Recent Concert Reviews of G. Schirmer/AMP Works
Stewart Copeland: Gamelan D'Drum
The audience fairly exploded Saturday night in the most uproarious ovation I can remember at a Dallas Symphony Orchestra classical concert. It came at the end of a new work for “world percussion” and orchestra by Stewart Copeland yes, that Stewart Copeland, former drummer of the rock band The Police. Titled Gamelan D’Drum, the 37-minute, three-movement piece was commissioned by the DSO for the local percussion ensemble D’Drum. In addition to DSO percussionists Doug Howard and Ron Snider, the group includes John Bryant, Jamal Mohamed and Ed Smith. The Meyerson’s stage extension was filled with a wide variety of drums, gongs, marimbas, even a cimbalom (a hammered dulcimer), representing ethnic traditions as varied as Balinese, African, Turkish and Hungarian. Having studied D’Drum’s complement of instruments, Copeland gives the players plenty to show off, including opportunities for improvisation. The music sometimes echoes Javanese and Balinese gamelans, with their hypnotic patterns on hung and kettle gongs, sometimes the intensity of African drumming. Mohamed put on a particularly brilliant display of drumming at the start of the third movement, the placement of his hands varying both pitch and timbre. Repetitive rhythms and jabbing syncopations whip up tremendous energy, and many a head in the audience could be seen enthusiastically bobbing. The second movement, by contrast, opens with tropical-jungle rustles, rattles and bird calls…. the piece is energetic and fun and full of exotic sounds. The audience loved it. Scott Cantrell, Dallas Morning News, 2/6/2011
Saturday's premiere, conducted by music direct Jaap van Zweden, revealed a composer who has skillfully drawn together numerous strands of musical thought for a work that is not only intellectually successful but which can inspire sincere and immediate emotional response from an audience.... It's truly a shame that the premiere was limited to one performance, in light of the extended and obviously sincere audience response (three long curtain calls). This is a work one could easily imagine in the other great concert halls of the world, with all of the major orchestras. Wayne Lee Gay, D Magazine, 2/7/2011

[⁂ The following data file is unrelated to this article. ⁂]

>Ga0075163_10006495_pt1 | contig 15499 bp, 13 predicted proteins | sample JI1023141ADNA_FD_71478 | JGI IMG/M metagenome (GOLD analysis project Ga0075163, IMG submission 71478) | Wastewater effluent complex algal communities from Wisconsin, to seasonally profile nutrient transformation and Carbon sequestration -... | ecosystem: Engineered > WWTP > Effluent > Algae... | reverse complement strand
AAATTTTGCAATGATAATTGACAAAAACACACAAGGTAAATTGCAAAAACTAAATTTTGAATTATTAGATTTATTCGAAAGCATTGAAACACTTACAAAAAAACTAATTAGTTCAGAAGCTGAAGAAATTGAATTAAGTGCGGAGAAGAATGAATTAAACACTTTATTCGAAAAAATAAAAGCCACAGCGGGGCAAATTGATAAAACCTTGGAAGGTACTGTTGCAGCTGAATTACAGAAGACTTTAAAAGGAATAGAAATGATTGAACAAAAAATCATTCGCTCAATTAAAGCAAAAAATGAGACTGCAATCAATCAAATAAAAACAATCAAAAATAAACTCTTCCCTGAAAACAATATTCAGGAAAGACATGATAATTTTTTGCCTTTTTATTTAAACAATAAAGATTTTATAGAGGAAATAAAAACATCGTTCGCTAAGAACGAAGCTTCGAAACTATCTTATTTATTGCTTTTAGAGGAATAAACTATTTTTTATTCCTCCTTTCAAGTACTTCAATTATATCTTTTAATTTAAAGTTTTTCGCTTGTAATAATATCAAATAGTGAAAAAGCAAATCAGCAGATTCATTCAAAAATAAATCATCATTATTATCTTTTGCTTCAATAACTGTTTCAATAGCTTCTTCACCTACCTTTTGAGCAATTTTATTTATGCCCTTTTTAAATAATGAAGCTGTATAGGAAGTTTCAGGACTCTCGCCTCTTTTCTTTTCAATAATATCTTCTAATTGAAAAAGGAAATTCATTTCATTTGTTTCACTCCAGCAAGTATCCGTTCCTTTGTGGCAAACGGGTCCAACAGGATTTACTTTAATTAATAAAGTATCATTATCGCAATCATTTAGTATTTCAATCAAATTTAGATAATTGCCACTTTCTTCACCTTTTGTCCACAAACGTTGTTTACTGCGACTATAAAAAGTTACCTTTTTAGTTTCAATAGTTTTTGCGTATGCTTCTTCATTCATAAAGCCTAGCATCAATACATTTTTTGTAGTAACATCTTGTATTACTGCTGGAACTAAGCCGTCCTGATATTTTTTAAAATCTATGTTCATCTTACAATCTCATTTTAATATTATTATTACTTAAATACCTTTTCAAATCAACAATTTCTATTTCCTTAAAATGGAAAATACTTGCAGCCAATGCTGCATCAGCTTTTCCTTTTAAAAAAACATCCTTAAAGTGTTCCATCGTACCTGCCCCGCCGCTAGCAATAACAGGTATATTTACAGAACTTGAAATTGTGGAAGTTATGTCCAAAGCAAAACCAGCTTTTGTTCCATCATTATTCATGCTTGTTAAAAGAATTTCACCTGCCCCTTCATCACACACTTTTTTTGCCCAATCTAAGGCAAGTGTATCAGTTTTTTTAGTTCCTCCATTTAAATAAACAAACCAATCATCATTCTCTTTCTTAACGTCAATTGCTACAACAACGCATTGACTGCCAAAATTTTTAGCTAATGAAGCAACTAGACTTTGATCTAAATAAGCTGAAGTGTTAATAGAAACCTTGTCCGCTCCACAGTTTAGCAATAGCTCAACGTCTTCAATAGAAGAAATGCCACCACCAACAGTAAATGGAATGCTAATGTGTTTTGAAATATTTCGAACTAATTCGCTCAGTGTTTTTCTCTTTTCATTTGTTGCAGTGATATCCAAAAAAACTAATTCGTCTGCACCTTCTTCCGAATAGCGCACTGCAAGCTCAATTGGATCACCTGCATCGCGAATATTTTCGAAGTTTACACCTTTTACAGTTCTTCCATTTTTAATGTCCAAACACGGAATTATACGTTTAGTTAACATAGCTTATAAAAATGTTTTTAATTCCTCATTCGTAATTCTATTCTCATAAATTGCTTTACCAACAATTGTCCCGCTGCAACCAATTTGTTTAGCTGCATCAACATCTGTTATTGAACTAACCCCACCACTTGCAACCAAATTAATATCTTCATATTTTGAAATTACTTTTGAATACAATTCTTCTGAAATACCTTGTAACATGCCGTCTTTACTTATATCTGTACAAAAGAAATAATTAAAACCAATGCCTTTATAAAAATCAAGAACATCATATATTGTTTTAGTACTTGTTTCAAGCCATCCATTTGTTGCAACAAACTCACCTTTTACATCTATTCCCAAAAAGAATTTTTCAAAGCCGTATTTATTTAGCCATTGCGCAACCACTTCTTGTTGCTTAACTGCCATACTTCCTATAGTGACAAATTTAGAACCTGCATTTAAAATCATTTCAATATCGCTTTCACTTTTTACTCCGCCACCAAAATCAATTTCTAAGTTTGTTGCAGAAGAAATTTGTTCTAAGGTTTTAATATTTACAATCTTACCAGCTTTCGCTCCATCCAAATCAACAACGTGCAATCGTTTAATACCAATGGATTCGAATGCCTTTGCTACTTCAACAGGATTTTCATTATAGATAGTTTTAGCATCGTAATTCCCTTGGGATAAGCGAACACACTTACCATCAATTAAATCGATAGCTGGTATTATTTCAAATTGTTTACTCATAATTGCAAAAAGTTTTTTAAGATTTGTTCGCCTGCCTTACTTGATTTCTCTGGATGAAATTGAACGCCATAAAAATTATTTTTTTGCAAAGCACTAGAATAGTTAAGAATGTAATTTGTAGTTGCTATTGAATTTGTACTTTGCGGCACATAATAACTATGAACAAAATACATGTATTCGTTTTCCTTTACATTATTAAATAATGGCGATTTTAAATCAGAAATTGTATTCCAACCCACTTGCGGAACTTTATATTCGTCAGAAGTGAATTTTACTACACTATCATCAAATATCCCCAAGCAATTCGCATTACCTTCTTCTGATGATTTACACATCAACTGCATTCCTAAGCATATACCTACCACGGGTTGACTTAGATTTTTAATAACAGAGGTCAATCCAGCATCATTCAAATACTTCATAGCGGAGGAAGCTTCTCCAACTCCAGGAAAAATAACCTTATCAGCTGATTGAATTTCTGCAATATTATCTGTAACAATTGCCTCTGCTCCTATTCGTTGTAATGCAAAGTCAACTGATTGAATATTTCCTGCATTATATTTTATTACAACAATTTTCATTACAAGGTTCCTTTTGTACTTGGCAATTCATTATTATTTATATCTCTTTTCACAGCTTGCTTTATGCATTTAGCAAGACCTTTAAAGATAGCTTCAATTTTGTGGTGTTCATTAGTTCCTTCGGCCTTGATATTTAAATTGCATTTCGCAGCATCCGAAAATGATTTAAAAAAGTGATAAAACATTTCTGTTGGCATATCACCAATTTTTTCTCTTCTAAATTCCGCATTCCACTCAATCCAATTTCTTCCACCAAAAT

Avner Dorman: UriahThe instrumental resources for Uriah were even more extensive; and Dorman exercised those resources with a sure hand. As most of us probably know, the narrative is based on the cautionary tale of King David succumbing to lust for the wife (Bathsheba) of his best general (Uriah), his confrontation with his advisor Nathan over his sin, and his own tragic consequences. Dorman has written David, Bathsheba, and Nathan out of the story, resulting in a brief account told strictly from Uriah’s point of view in a context of “divine commentary” on the affairs of these mortals. The focus is on the battle that claims Uriah’s life, and this concentrated narration is realized at a fair clip through a sequence of five interconnected episodes. Robertson had no trouble bringing as much narrative life to this totally unfamiliar musical experience as he had mustered in his account of Dukas’ tone poem. In some brief introductory remarks Dorman summarized his plot line and then told the audience not to worry about whether or not they could follow it. This was neither false modesty nor recklessness. The music took care of itself simply through Dorman’s capacity for setting changes of mood through orchestration, and Robertson rendered every one of those moods with impeccable clarity. Every composer facing the first performance of a new work should have such an ally on his/her side. Stephen Smoliar, San Francisco Examiner, 1/27/2011
Robertson brought composer Dorman onstage to explain the Biblical tale: The general was married to the magnificent Bat-Sheba a problem, because King David lusted after this woman. He got her pregnant, then sent Uriah to his death on the front lines so that he, David, could take Bat-Sheba as his wife. Of course, God punished him by causing the death of their first child. Dorman explained that Uriah is a "protest piece" against the violence of corrupt political leaders. It musically tells the story over the course of about 15 minutes and five inter-locking movements, beginning with barbed textures and brass bounding upwards, like a skewed allusion to "Thus Spake Zarathustra." There are gauzy, floating passages, spiced by the Middle Eastern dumbek drum, and we imagine the loneliness of Uriah, whose isolation and fears are starkly carried by a solo bass clarinet. A sudden explosion of percussion announces his death in the work's middle section, Presto barbaro. And so it goes, this accessible and exotically scored work, with strange frosty textures and hot waves of desert color -- but maybe not quite sticking to the ribs, at least on a first listen, despite an epilogue in which tubas practically set the concert hall vibrating. Richard Scheinin, San Jose Mercury News, 1/27/2011